From the Notebooks
Russia has always been a country that takes ideas and practices from the outside, then twists and turns them into something uniquely Russian. This tendency seems endemic to Russia, perhaps ingrained from its inception when its Slavic peoples continually expanded from the western side of the great east European plain into the north and east, resulting in no fixed boundaries between them and their neighbors, with the consequence that they relentlessly assimilated other cultures–an assimilation that influenced Russia's pre-historic language and customs.
The earliest years of Russian history show an influence from Finnish races, steppe peoples, the Greek colonies on the northern coasts of the Black Sea, Persia, Vikings, and possibly even Israel through the dominance of the mysterious Khazars, a proselytized Jewish nation, in the area north of the Black and Caspian Seas.
After Prince Vladimir's baptism, Russia was so influenced by the Byzantine Empire–in its alphabet, literature, legal system, and art–that Russian culture for the next few centuries has been referred to as “tributary” or
“received” culture of Byzantium, albeit a culture transformed by its “pre-historic customs, beliefs, and spirit of the Russian people and their land.” After two hundred years of cultural stagnation under Mongol rule in the 13th and 14th centuries, a new outside force–hesychasm from Mt. Athos–deeply and permanently impressed itself on Russian spirituality, contributing to a monastic surge that single-handedly peopled Russia's great northern forests.
The Russian's tendency to twist outside ideas or practices into something uniquely Russian is especially illustrated here. From the spirituality of Mt. Athos, arose in Russia the institution of the starets. In this institution, the Elder (the Starets) of the monastery is sought by younger monks, surrounding laymen, even ministers of state, for advice. He also develops remarkably close ties with his disciples–a starets, said Dostoyevsky, “is one who takes your soul, your will, into his soul and his will.” Dostoyevsky illustrated this institution in the personage of Starets Zossima.
The spirituality of Mt. Athos was the last significant eastern force to penetrate Russia.
The future outside forces were from the West. In 1631 Peter Mogila founded a school of humanistic studies based on the Jesuit college in Poland and Western Europe, which became known as the Academy of Kiev. Later that century and in the early years of the next century, Peter the Great started the process of forcibly westernizing Russia, contributing to an intellectual and art renaissance imitative of Europe's Renaissance two hundred years earlier. Perhaps more significantly, later in the eighteenth century Catherine the Great became enamored with the Enlightenment, so much so that Voltaire and Diderot recognized her as a fellow philosophe, thereby fathering the movement known as “Russian Voltairism” and moving Russia toward secularized western tendencies.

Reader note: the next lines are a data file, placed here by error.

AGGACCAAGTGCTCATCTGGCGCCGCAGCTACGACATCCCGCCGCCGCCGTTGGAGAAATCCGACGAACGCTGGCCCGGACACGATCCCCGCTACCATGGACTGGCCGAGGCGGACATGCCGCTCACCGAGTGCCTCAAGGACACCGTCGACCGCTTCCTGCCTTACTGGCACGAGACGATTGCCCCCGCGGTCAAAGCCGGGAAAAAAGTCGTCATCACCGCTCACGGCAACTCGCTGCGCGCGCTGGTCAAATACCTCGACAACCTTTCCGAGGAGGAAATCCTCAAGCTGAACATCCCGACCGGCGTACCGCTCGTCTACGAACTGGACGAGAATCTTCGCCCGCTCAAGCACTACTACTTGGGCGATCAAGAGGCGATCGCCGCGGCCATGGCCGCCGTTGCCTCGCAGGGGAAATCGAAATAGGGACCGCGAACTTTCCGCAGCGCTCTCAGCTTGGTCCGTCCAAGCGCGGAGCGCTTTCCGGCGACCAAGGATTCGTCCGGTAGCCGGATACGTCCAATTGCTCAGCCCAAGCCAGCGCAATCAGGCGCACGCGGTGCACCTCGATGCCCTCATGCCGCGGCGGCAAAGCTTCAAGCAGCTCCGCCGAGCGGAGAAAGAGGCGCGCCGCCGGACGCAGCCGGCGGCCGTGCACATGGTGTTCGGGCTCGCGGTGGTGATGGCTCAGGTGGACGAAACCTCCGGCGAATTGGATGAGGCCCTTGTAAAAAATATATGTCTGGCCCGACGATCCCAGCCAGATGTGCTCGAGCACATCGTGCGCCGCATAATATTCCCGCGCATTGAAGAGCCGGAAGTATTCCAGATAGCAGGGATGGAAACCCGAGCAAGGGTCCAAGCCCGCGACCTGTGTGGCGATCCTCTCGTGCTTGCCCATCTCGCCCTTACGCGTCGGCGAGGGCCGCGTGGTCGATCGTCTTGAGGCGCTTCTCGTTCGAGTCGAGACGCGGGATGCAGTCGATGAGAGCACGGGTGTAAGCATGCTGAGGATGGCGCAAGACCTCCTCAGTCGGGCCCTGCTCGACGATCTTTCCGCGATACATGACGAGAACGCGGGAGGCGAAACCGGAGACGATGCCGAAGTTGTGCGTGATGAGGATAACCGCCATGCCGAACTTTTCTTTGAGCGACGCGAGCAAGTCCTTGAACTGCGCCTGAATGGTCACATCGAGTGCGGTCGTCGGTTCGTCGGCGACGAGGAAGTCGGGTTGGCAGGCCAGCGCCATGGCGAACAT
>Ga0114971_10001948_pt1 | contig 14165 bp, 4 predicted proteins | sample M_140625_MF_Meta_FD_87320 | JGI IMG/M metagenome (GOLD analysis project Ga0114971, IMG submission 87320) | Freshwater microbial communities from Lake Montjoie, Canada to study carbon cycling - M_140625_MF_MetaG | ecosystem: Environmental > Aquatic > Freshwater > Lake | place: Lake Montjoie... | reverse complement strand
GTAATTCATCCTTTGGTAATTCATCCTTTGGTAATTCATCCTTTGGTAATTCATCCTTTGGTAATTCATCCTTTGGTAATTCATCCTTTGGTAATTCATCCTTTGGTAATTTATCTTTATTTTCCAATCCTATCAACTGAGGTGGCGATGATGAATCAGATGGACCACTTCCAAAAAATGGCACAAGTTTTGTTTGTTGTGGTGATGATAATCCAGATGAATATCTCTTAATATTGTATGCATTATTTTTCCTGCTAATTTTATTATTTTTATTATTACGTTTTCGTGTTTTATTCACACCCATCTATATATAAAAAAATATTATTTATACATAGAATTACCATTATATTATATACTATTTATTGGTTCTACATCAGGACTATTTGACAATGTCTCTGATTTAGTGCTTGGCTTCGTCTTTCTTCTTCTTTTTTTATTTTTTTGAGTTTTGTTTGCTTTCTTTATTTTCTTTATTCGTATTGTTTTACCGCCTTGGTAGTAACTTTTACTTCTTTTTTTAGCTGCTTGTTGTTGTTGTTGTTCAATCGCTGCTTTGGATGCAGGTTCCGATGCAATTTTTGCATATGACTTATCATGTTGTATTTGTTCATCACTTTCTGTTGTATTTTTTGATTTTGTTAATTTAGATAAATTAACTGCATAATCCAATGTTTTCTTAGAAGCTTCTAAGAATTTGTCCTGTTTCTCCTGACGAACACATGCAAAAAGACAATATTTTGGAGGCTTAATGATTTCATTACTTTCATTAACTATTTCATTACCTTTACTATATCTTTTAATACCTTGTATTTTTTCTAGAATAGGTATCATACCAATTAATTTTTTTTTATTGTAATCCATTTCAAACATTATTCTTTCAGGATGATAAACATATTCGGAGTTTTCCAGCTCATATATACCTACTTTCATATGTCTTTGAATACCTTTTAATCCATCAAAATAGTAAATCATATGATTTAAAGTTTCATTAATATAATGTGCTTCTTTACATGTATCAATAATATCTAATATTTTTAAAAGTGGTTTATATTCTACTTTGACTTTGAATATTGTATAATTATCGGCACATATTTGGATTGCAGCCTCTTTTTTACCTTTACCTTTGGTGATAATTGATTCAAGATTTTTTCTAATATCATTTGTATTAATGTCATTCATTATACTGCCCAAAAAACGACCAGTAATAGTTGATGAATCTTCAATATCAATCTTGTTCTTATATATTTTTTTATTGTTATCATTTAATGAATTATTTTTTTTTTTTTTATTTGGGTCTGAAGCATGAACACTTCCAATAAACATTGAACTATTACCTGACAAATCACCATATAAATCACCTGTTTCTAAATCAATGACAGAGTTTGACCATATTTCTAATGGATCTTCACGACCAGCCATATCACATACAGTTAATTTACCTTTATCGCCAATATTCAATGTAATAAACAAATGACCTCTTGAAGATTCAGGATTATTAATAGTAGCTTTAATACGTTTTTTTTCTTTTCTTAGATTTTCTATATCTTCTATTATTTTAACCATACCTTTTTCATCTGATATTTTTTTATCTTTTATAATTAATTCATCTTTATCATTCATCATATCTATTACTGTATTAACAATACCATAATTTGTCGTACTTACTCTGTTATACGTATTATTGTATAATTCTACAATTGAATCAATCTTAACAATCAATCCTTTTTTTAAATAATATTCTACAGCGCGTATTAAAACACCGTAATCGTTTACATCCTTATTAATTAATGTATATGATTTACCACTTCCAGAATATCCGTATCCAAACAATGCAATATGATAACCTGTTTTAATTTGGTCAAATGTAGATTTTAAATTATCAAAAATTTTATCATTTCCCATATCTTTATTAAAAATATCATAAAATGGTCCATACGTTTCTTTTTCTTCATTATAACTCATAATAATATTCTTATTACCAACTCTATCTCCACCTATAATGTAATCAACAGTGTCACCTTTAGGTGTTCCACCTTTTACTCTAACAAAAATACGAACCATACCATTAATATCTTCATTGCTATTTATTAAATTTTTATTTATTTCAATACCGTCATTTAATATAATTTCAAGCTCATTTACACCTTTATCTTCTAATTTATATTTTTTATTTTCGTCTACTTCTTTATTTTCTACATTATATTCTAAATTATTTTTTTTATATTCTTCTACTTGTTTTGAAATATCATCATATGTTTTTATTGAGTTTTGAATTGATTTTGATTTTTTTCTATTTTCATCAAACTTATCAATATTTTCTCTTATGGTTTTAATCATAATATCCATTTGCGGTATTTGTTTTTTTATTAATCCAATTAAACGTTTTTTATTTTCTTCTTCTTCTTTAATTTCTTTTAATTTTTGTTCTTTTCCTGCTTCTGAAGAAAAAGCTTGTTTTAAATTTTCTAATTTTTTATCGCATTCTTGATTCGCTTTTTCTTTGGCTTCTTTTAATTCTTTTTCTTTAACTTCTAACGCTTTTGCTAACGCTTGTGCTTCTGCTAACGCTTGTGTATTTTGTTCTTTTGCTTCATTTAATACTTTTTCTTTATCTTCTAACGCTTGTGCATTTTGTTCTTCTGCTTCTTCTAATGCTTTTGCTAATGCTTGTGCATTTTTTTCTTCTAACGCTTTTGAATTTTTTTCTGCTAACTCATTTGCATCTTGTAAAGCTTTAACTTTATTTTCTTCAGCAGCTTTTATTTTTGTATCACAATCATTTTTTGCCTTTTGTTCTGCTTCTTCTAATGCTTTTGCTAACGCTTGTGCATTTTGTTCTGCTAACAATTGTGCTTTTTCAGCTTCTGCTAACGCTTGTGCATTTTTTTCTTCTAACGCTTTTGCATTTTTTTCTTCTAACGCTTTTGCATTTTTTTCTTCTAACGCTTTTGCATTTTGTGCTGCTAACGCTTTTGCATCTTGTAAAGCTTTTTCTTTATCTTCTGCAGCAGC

It was a tendency that culminated in the conquest of Germany's Karl Marx in 1917, which is well symbolized by Lenin's return–accomplished with the help of the German military who hoped Lenin would foment revolution in Russia, thereby crippling her war efforts–from Zurich to Petrograd, where he took charge of the revolution. Like his Russian forebears, Lenin took a western idea, Marxism, gave it a twist–rejection of the historical determinism that is the core of Marxism but which did not fit Russia's state of development–and created a new political philosophy, widely-known as Marxism-Leninism in order to distinguish it from orthodox Marxism.
At this point, Russia seems inclined to continue the western pattern started in 1631. It is turning to western political systems (democracy), western economic systems (capitalism), and even shallow western culture.